Category: Witch Library

Book Review: Air Magic by Astrea Taylor

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Air Magic by Astrea Taylor, part of the Elements of Witchcraft series. Released, April 2021 by Llewellyn Books.

I was instantly drawn to this book, Air Magic by Astrea Taylor, when I learned about it, because Air Magic is something so unusual to me. In my own craft practice I work Earth, Water, and Fire Magic often. But beyond incense and feathers, Air Magic was an enigma. This book clarified so much.

So when I saw that Taylor had authored the book, I was happy to dive right in, getting a special autographed release of it as well. I had already read her previous work, “Intuitive Witchcraft” which was such a great guide to what many of us in the Craft are truly practicing and a book I regularly recommend to my fellow pagans. Air Magic arrived with a sweet note, book mark and Air Magic stickers. It was an added bonus that really helped put me in the mood to learn all about Air Magic. And learn I did. Like did you realize that birthday candles on a cake are Air Magic. Of course, duh! But I never thought of it in regards to Air Magic. Fire, Earth, yes. But, it is also Air, as detailed in this book. And when you think about, it, yes. That fire cannot mold the ingredients into cake or light the candles without its fuel: Air. Make a wish, Witch.

Special bonus reminders of Air Magic accompanied the special autographed edition of this book during its inaugural release.

Air Magic is the second book in a series of the Elements of Witchcraft. It not only digs deep all that encompasses Air Magic, but even gives you meditations, rituals, and spells to begin your understanding of Air Magic and incorporating it into your personal practice. It also featured one of my other favorite Witches, Laura Tempest Zakroff. Taylor takes us through not only the history and mythos of Air Magic but also where Air Magic is aligned with animals, crystals, deities, and more. I was thrilled to learn that one of the trees on my property is aligned with Air Magic specifically with the Norse traditions. It will now become the place of my Freyja altar.

But the practical parts of how the reader can use Air Magic in their own practice is the most dynamic part of the book, so earns a top shelf placement in my bookshelf. I appreciate that some of the practical information, the how-to if you will, leans on the simple. Simple, everyday Magic is something that even novice Witches can begin to put into their lives. But there is more in depth rituals as well for those who feel best doing something more formal and detailed. I especially like the Air Magic for travel. And as I deepen my connection to Air Magic, I’ll be using the meditation she outlined in order to get in touch with the element of air.

Before reading this book, Air Magic felt so foreign. Taylor’s Air Magic lifts away the caul of Air Magic and spotlights its interwovenness in our every day lives and easy ways to incorporate it. Packed with deep references, you could easily grab tome after tome from the book’s bibliography and go down an Air Magic rabbit hole if you like. This Scorpio appreciates anything well researched. This book also revealed places where the Air element was way more active in my own practice. Praying Mantis familiar, anyone?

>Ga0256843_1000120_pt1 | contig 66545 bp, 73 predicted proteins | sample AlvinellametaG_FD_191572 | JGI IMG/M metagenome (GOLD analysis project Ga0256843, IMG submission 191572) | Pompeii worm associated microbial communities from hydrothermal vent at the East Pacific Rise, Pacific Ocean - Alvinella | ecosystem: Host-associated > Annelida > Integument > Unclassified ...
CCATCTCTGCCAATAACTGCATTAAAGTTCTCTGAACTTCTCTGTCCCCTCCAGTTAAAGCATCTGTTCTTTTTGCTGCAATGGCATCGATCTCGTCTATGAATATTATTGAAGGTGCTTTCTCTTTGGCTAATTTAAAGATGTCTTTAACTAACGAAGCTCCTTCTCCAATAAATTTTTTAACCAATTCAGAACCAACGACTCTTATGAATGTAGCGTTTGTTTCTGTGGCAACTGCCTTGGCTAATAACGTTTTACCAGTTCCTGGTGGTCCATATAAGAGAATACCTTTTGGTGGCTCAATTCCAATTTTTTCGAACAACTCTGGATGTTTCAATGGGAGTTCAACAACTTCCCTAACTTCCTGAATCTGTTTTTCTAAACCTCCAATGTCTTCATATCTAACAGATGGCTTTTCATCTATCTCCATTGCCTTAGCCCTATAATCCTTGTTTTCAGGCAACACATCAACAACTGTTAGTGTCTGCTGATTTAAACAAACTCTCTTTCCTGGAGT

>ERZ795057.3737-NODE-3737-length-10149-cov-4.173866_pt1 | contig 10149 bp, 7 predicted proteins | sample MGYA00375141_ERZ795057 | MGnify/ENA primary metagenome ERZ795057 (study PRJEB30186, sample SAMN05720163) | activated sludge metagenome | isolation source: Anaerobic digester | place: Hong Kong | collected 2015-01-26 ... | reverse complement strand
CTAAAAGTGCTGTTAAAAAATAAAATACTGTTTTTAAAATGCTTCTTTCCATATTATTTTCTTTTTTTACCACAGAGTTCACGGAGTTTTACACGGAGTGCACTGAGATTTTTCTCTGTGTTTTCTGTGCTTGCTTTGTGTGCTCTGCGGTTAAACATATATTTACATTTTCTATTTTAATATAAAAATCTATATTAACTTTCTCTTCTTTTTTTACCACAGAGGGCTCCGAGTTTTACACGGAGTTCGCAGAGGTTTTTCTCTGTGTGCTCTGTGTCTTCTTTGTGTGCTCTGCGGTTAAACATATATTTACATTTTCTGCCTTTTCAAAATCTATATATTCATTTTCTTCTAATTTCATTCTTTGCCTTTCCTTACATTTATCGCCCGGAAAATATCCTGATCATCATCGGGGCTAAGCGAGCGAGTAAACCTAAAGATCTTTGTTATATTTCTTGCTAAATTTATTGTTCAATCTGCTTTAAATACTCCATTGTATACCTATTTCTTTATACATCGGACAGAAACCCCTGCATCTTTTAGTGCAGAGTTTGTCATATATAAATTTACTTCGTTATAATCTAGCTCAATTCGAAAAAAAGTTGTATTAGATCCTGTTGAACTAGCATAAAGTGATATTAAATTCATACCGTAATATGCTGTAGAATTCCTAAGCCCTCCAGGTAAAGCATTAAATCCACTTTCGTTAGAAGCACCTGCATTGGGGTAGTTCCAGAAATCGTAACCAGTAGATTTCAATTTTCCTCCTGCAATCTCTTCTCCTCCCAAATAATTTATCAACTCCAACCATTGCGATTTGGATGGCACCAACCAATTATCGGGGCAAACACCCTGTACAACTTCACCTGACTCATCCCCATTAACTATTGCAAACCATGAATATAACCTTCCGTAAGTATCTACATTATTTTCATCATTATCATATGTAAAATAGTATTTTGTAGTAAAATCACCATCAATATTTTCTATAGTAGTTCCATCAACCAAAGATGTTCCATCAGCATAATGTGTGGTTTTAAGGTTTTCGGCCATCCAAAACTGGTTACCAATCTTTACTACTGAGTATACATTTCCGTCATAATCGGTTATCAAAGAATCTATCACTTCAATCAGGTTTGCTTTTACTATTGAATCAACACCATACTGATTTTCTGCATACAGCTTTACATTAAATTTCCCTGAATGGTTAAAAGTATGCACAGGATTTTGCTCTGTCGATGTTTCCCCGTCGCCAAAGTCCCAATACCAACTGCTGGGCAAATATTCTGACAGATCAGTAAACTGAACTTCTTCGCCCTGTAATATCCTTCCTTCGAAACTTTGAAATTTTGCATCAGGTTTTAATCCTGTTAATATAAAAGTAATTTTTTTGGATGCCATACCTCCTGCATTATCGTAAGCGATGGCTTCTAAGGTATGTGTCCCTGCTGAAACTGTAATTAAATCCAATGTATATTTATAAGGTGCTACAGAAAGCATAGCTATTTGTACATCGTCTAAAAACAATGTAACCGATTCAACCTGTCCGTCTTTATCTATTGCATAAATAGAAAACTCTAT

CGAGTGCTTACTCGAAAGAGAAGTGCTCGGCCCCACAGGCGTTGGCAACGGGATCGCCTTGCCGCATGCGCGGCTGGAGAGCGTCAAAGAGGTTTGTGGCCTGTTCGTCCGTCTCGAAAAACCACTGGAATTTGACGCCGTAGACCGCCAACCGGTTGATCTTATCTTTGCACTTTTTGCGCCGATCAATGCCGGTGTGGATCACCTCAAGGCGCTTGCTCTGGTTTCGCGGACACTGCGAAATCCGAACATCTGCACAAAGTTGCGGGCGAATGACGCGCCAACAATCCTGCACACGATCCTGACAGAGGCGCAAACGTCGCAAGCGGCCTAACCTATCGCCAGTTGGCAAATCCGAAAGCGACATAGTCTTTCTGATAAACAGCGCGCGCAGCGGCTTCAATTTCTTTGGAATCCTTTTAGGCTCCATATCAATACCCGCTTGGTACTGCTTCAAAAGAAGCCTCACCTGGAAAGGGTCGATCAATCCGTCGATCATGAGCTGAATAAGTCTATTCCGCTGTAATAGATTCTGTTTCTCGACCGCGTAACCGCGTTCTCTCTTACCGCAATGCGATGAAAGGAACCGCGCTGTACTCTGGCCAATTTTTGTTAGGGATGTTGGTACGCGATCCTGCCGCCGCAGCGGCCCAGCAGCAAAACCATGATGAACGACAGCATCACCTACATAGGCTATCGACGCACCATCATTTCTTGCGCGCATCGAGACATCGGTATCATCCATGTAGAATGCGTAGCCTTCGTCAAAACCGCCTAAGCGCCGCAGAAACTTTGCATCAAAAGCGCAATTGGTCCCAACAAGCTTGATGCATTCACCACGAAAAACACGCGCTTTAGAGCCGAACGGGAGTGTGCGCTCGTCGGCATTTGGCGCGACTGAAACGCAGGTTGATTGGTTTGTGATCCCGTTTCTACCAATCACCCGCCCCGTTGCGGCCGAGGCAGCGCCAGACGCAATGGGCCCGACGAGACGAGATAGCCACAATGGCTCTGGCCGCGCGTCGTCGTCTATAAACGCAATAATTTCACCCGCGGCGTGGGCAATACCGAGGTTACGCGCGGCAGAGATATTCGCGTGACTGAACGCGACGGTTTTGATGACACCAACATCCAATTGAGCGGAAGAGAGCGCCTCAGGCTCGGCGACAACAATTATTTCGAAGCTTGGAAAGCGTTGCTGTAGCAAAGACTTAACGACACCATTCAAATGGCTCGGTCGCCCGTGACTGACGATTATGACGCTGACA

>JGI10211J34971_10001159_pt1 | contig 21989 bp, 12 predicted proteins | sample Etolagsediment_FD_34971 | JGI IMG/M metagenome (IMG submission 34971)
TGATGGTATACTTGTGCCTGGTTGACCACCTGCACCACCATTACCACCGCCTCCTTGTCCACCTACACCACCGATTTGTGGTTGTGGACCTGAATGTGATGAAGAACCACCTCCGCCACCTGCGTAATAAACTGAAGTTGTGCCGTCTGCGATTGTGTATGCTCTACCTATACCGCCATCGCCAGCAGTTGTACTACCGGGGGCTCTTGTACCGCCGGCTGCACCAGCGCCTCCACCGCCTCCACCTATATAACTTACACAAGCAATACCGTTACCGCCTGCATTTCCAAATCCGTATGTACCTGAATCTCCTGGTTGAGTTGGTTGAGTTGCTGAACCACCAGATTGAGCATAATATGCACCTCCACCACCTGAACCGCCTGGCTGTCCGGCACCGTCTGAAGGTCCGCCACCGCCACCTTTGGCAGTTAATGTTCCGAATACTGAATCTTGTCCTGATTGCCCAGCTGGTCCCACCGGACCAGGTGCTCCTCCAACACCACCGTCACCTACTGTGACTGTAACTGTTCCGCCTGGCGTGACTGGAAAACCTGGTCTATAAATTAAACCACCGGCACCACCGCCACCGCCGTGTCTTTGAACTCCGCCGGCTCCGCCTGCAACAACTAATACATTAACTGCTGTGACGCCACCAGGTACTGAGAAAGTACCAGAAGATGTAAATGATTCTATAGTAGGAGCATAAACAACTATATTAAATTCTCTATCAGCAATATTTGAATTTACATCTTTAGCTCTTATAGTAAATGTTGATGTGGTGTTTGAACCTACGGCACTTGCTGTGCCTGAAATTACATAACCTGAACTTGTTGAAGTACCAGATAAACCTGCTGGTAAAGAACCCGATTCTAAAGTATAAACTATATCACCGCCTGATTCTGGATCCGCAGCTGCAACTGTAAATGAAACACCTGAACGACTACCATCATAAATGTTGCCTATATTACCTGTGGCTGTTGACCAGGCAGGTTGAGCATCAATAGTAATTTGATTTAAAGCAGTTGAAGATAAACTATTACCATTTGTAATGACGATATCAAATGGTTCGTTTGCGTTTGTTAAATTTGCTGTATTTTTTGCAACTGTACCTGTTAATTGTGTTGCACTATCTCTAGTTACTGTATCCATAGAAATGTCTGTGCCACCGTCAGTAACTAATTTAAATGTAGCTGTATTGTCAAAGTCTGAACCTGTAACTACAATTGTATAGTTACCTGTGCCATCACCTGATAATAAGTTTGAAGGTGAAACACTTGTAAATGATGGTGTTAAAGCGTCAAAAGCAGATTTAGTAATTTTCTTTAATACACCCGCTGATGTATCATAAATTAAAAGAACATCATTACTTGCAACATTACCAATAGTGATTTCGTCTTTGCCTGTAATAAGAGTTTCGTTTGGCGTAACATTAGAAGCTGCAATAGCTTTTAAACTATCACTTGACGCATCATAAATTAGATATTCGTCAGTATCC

This book is a great blessing to learn about Air Magic.

Lastly, the fact that the word Magic is used in its typical sense – minus the K – in this book also spoke to me. If you’ve been here a bit, you know my feelings on Magic with a K.

Even as a Crone, practicing the Craft is all about learning. Books are the best way to get there, in my opinion. Air Magic is certainly a cornerstone to unravel the mysteries of Air Magic and presented in a clear, practical, and engaging way. If you find yourself drawn to Air Magic you need to add this book to your Witch Library. I’m glad I did.

Book Review: The Witches Almanac – An Anthology of Half a Century of Collected Magical Lore

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A curious addition to any Witch Library.

The 50 Year Anniversary Edition of The Witches Almanac – An Anthology of Half of Century of Collected Magical Lore by Andrew Theitic and published in July 2020 by Wtiches’ Almanac, Ltd. is a collection of a “best of” from the editions of this almanac since 1971. There is articles on everything from making charms, fire gazing, the evil eye, the legend of so many of the stories that include witches, crystals, herbalism, deities, honestly, you named it. It even includes some old advertisements aimed at the pagan community.

I would not classify this as a reference book, but there are some very interesting reference materials within it, making it a read that will likely allow any Witch of any level to learn something.

I think this is a book I might keep at the tub side, the coffee table, or near anywhere you might need to just sit and just read whenever. It’s not a book to read cover to cover, although I did to produce this review. Whatever type of Witch or pantheon you follow, you’ll likely learn something reading it. There are also interviews and articles about the folks that have been behind the Almanac for so long, some of them in memoriam. It also might be an interesting book for which to do some bibliomancy/stichomancy divination.